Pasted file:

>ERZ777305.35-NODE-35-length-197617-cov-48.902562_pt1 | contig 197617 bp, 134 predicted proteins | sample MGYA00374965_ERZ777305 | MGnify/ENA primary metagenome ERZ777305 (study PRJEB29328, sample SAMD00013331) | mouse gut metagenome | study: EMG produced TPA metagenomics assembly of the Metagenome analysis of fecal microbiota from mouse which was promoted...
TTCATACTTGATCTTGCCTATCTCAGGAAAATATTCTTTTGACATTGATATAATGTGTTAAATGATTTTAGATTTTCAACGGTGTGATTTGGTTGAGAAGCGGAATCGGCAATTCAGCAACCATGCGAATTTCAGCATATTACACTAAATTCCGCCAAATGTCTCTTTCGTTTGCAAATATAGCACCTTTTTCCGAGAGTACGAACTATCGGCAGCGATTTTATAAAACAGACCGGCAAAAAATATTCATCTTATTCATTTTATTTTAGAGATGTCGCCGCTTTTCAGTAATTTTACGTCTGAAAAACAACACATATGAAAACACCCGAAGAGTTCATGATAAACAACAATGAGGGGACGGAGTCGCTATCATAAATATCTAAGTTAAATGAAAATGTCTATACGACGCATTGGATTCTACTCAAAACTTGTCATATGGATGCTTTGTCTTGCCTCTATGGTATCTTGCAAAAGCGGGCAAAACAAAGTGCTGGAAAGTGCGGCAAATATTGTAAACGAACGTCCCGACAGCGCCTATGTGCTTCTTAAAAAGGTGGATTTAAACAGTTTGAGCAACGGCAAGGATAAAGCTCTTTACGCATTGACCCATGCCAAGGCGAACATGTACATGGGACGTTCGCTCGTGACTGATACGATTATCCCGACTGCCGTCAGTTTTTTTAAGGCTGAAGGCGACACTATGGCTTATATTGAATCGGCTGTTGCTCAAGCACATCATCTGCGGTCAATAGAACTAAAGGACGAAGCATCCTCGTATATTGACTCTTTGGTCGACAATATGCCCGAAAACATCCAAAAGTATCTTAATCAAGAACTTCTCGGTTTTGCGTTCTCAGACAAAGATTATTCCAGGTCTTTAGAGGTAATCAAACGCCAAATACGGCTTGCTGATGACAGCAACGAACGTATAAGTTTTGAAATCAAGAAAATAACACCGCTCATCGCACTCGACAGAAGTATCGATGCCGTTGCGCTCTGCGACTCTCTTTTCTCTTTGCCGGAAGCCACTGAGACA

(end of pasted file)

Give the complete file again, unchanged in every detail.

>ERZ777305.35-NODE-35-length-197617-cov-48.902562_pt1 | contig 197617 bp, 134 predicted proteins | sample MGYA00374965_ERZ777305 | MGnify/ENA primary metagenome ERZ777305 (study PRJEB29328, sample SAMD00013331) | mouse gut metagenome | study: EMG produced TPA metagenomics assembly of the Metagenome analysis of fecal microbiota from mouse which was promoted...
TTCATACTTGATCTTGCCTATCTCAGGAAAATATTCTTTTGACATTGATATAATGTGTTAAATGATTTTAGATTTTCAACGGTGTGATTTGGTTGAGAAGCGGAATCGGCAATTCAGCAACCATGCGAATTTCAGCATATTACACTAAATTCCGCCAAATGTCTCTTTCGTTTGCAAATATAGCACCTTTTTCCGAGAGTACGAACTATCGGCAGCGATTTTATAAAACAGACCGGCAAAAAATATTCATCTTATTCATTTTATTTTAGAGATGTCGCCGCTTTTCAGTAATTTTACGTCTGAAAAACAACACATATGAAAACACCCGAAGAGTTCATGATAAACAACAATGAGGGGACGGAGTCGCTATCATAAATATCTAAGTTAAATGAAAATGTCTATACGACGCATTGGATTCTACTCAAAACTTGTCATATGGATGCTTTGTCTTGCCTCTATGGTATCTTGCAAAAGCGGGCAAAACAAAGTGCTGGAAAGTGCGGCAAATATTGTAAACGAACGTCCCGACAGCGCCTATGTGCTTCTTAAAAAGGTGGATTTAAACAGTTTGAGCAACGGCAAGGATAAAGCTCTTTACGCATTGACCCATGCCAAGGCGAACATGTACATGGGACGTTCGCTCGTGACTGATACGATTATCCCGACTGCCGTCAGTTTTTTTAAGGCTGAAGGCGACACTATGGCTTATATTGAATCGGCTGTTGCTCAAGCACATCATCTGCGGTCAATAGAACTAAAGGACGAAGCATCCTCGTATATTGACTCTTTGGTCGACAATATGCCCGAAAACATCCAAAAGTATCTTAATCAAGAACTTCTCGGTTTTGCGTTCTCAGACAAAGATTATTCCAGGTCTTTAGAGGTAATCAAACGCCAAATACGGCTTGCTGATGACAGCAACGAACGTATAAGTTTTGAAATCAAGAAAATAACACCGCTCATCGCACTCGACAGAAGTATCGATGCCGTTGCGCTCTGCGACTCTCTTTTCTCTTTGCCGGAAGCCACTGAGACA